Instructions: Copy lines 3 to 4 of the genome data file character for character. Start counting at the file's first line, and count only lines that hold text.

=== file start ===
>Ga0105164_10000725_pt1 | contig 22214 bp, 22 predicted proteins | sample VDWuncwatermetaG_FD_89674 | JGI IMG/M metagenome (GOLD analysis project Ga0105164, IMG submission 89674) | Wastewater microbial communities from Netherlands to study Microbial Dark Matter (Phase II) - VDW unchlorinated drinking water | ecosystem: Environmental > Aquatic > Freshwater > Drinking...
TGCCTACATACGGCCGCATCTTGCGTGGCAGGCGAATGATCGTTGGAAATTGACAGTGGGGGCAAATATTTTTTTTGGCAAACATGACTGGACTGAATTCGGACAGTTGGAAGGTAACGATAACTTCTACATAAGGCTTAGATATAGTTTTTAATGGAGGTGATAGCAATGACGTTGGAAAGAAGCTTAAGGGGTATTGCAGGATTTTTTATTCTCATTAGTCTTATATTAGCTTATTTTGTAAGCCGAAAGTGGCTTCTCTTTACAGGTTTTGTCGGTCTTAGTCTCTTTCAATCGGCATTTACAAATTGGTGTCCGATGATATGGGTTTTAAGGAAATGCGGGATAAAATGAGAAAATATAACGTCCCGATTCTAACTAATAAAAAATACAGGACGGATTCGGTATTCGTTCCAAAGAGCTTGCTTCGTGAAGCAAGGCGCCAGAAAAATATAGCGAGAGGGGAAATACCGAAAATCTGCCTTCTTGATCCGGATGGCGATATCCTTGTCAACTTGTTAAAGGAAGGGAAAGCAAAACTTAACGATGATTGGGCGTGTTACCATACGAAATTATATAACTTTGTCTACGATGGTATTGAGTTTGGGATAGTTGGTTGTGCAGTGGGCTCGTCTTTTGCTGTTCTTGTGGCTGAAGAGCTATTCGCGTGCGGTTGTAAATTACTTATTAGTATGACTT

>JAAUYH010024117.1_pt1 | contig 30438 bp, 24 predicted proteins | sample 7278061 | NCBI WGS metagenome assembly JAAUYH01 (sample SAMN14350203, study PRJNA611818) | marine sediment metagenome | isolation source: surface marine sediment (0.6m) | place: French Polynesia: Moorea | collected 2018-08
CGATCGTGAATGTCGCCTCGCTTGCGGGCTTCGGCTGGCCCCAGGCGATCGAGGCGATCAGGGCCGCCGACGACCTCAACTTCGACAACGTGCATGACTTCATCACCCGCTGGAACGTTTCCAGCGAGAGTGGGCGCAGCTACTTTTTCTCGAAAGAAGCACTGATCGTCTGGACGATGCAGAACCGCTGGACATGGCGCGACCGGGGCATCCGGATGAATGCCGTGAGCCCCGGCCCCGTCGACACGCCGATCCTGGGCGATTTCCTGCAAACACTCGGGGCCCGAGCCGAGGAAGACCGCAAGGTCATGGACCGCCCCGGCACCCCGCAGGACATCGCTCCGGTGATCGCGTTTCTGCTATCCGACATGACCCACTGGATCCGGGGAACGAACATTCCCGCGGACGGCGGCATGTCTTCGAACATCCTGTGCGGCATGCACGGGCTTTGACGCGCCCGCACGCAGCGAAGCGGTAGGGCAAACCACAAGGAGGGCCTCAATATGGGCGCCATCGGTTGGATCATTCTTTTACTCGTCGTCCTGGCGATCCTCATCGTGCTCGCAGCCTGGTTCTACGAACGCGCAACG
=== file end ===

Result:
>JAAUYH010024117.1_pt1 | contig 30438 bp, 24 predicted proteins | sample 7278061 | NCBI WGS metagenome assembly JAAUYH01 (sample SAMN14350203, study PRJNA611818) | marine sediment metagenome | isolation source: surface marine sediment (0.6m) | place: French Polynesia: Moorea | collected 2018-08
CGATCGTGAATGTCGCCTCGCTTGCGGGCTTCGGCTGGCCCCAGGCGATCGAGGCGATCAGGGCCGCCGACGACCTCAACTTCGACAACGTGCATGACTTCATCACCCGCTGGAACGTTTCCAGCGAGAGTGGGCGCAGCTACTTTTTCTCGAAAGAAGCACTGATCGTCTGGACGATGCAGAACCGCTGGACATGGCGCGACCGGGGCATCCGGATGAATGCCGTGAGCCCCGGCCCCGTCGACACGCCGATCCTGGGCGATTTCCTGCAAACACTCGGGGCCCGAGCCGAGGAAGACCGCAAGGTCATGGACCGCCCCGGCACCCCGCAGGACATCGCTCCGGTGATCGCGTTTCTGCTATCCGACATGACCCACTGGATCCGGGGAACGAACATTCCCGCGGACGGCGGCATGTCTTCGAACATCCTGTGCGGCATGCACGGGCTTTGACGCGCCCGCACGCAGCGAAGCGGTAGGGCAAACCACAAGGAGGGCCTCAATATGGGCGCCATCGGTTGGATCATTCTTTTACTCGTCGTCCTGGCGATCCTCATCGTGCTCGCAGCCTGGTTCTACGAACGCGCAACG